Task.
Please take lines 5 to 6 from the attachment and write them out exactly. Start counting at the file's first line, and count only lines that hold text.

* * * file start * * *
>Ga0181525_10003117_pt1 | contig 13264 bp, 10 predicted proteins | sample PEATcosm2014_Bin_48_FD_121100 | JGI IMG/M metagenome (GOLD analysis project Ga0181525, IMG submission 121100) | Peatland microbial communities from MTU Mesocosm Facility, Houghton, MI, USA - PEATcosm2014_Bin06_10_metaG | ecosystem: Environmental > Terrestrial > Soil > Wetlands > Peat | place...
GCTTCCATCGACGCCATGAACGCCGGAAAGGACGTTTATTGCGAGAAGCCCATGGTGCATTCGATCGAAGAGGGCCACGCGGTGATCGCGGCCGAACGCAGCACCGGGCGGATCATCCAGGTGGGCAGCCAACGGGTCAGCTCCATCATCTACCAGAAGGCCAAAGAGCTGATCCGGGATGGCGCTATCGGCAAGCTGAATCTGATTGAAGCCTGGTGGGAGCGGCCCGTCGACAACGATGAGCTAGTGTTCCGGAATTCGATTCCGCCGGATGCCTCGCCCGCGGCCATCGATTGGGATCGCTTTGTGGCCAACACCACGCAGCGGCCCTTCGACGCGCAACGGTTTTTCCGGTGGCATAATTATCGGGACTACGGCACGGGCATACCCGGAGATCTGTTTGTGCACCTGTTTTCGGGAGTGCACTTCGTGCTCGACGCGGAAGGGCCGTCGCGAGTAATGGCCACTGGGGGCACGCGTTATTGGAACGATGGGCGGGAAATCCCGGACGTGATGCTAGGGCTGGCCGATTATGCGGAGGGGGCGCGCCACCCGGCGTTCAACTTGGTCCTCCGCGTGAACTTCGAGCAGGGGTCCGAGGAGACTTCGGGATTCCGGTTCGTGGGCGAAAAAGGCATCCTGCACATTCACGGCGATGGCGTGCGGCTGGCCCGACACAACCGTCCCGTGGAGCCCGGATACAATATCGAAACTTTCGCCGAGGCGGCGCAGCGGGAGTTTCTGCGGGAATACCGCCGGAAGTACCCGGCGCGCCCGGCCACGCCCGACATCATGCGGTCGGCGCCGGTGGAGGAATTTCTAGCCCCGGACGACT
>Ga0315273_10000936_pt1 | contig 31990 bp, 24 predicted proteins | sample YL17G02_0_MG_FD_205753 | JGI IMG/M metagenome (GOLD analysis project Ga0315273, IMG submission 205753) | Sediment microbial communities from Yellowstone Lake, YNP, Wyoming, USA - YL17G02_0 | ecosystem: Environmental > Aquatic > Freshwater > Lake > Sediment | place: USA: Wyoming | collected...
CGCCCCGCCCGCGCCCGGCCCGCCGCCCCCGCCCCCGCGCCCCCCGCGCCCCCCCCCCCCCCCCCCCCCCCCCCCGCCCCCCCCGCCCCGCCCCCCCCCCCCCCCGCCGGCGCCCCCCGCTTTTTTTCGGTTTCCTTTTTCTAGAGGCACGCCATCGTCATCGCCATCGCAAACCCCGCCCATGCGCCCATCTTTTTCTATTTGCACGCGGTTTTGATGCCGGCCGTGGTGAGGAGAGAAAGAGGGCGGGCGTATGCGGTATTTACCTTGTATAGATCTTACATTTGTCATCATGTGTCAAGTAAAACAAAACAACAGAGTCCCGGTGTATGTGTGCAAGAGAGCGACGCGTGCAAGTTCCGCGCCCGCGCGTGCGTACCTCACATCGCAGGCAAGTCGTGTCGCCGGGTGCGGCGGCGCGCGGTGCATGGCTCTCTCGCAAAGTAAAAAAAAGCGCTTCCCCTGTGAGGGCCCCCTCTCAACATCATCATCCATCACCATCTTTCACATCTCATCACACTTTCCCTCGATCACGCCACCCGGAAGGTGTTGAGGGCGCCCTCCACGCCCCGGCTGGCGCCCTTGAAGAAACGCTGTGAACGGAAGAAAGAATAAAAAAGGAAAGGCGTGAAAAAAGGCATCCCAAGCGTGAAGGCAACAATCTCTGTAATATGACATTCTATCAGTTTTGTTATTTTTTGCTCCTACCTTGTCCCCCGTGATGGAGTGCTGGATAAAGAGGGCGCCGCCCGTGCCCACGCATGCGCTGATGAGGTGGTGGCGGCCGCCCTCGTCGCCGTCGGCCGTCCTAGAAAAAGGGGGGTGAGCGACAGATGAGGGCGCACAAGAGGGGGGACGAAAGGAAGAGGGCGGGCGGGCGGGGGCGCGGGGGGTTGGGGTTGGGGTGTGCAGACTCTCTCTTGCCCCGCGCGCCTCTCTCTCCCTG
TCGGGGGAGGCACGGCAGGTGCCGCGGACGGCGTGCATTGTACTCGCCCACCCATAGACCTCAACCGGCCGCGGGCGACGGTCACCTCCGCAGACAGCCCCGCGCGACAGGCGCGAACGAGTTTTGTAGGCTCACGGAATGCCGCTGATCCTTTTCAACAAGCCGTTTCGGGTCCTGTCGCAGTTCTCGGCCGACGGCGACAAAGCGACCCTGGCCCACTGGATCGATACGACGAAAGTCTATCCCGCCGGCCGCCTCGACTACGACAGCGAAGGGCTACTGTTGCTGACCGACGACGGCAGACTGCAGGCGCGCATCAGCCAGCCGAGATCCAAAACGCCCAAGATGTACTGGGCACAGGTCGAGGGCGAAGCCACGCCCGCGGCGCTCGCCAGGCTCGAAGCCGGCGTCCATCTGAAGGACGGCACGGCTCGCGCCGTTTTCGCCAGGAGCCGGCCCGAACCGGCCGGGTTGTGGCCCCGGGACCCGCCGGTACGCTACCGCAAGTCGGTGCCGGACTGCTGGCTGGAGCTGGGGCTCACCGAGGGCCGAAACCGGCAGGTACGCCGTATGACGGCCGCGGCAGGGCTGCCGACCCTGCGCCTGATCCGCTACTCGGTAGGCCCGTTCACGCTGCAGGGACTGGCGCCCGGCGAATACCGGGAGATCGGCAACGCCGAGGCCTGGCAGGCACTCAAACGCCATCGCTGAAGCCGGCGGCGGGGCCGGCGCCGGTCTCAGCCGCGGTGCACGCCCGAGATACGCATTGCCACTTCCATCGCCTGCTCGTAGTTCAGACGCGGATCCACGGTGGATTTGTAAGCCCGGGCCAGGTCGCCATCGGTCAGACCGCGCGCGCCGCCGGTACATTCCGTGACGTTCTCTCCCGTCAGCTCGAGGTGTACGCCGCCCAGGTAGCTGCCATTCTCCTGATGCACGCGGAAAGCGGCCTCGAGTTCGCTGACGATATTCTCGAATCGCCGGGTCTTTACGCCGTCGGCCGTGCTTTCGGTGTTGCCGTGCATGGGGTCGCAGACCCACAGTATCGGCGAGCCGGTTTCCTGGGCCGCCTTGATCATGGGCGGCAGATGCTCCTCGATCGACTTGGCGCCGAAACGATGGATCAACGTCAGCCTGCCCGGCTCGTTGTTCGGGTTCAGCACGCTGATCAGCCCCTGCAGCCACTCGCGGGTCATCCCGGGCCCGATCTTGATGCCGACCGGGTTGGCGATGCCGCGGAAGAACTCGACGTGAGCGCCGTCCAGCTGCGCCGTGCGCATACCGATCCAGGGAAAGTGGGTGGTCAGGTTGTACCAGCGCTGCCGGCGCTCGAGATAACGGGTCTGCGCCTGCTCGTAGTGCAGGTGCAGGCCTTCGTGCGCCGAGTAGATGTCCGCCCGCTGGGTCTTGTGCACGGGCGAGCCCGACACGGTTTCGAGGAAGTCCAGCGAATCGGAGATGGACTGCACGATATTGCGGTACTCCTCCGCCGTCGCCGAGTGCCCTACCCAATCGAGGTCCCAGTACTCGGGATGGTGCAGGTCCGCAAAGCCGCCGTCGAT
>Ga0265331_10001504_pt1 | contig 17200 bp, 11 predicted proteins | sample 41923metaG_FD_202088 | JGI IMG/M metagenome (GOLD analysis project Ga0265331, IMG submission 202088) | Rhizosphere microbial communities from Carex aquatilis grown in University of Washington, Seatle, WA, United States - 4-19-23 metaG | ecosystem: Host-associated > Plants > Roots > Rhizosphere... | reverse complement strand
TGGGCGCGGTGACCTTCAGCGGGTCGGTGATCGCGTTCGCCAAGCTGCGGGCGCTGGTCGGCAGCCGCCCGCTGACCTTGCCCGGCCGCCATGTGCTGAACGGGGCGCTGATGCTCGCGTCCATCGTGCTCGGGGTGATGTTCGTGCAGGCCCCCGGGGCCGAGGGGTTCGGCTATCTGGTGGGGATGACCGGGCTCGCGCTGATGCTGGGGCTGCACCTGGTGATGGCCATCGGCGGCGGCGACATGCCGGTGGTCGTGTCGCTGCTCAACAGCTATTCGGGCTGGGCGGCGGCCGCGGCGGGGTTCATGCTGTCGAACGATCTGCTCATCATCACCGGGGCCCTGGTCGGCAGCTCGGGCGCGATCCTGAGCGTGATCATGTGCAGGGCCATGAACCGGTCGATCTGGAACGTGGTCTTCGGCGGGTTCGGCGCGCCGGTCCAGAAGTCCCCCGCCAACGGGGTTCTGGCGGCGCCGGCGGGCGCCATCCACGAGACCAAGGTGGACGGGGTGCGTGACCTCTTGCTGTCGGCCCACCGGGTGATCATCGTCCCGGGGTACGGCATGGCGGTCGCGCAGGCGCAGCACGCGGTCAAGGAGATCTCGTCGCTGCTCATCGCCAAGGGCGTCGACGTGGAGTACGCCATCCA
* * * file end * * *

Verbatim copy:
TCGGGGGAGGCACGGCAGGTGCCGCGGACGGCGTGCATTGTACTCGCCCACCCATAGACCTCAACCGGCCGCGGGCGACGGTCACCTCCGCAGACAGCCCCGCGCGACAGGCGCGAACGAGTTTTGTAGGCTCACGGAATGCCGCTGATCCTTTTCAACAAGCCGTTTCGGGTCCTGTCGCAGTTCTCGGCCGACGGCGACAAAGCGACCCTGGCCCACTGGATCGATACGACGAAAGTCTATCCCGCCGGCCGCCTCGACTACGACAGCGAAGGGCTACTGTTGCTGACCGACGACGGCAGACTGCAGGCGCGCATCAGCCAGCCGAGATCCAAAACGCCCAAGATGTACTGGGCACAGGTCGAGGGCGAAGCCACGCCCGCGGCGCTCGCCAGGCTCGAAGCCGGCGTCCATCTGAAGGACGGCACGGCTCGCGCCGTTTTCGCCAGGAGCCGGCCCGAACCGGCCGGGTTGTGGCCCCGGGACCCGCCGGTACGCTACCGCAAGTCGGTGCCGGACTGCTGGCTGGAGCTGGGGCTCACCGAGGGCCGAAACCGGCAGGTACGCCGTATGACGGCCGCGGCAGGGCTGCCGACCCTGCGCCTGATCCGCTACTCGGTAGGCCCGTTCACGCTGCAGGGACTGGCGCCCGGCGAATACCGGGAGATCGGCAACGCCGAGGCCTGGCAGGCACTCAAACGCCATCGCTGAAGCCGGCGGCGGGGCCGGCGCCGGTCTCAGCCGCGGTGCACGCCCGAGATACGCATTGCCACTTCCATCGCCTGCTCGTAGTTCAGACGCGGATCCACGGTGGATTTGTAAGCCCGGGCCAGGTCGCCATCGGTCAGACCGCGCGCGCCGCCGGTACATTCCGTGACGTTCTCTCCCGTCAGCTCGAGGTGTACGCCGCCCAGGTAGCTGCCATTCTCCTGATGCACGCGGAAAGCGGCCTCGAGTTCGCTGACGATATTCTCGAATCGCCGGGTCTTTACGCCGTCGGCCGTGCTTTCGGTGTTGCCGTGCATGGGGTCGCAGACCCACAGTATCGGCGAGCCGGTTTCCTGGGCCGCCTTGATCATGGGCGGCAGATGCTCCTCGATCGACTTGGCGCCGAAACGATGGATCAACGTCAGCCTGCCCGGCTCGTTGTTCGGGTTCAGCACGCTGATCAGCCCCTGCAGCCACTCGCGGGTCATCCCGGGCCCGATCTTGATGCCGACCGGGTTGGCGATGCCGCGGAAGAACTCGACGTGAGCGCCGTCCAGCTGCGCCGTGCGCATACCGATCCAGGGAAAGTGGGTGGTCAGGTTGTACCAGCGCTGCCGGCGCTCGAGATAACGGGTCTGCGCCTGCTCGTAGTGCAGGTGCAGGCCTTCGTGCGCCGAGTAGATGTCCGCCCGCTGGGTCTTGTGCACGGGCGAGCCCGACACGGTTTCGAGGAAGTCCAGCGAATCGGAGATGGACTGCACGATATTGCGGTACTCCTCCGCCGTCGCCGAGTGCCCTACCCAATCGAGGTCCCAGTACTCGGGATGGTGCAGGTCCGCAAAGCCGCCGTCGAT
>Ga0265331_10001504_pt1 | contig 17200 bp, 11 predicted proteins | sample 41923metaG_FD_202088 | JGI IMG/M metagenome (GOLD analysis project Ga0265331, IMG submission 202088) | Rhizosphere microbial communities from Carex aquatilis grown in University of Washington, Seatle, WA, United States - 4-19-23 metaG | ecosystem: Host-associated > Plants > Roots > Rhizosphere... | reverse complement strand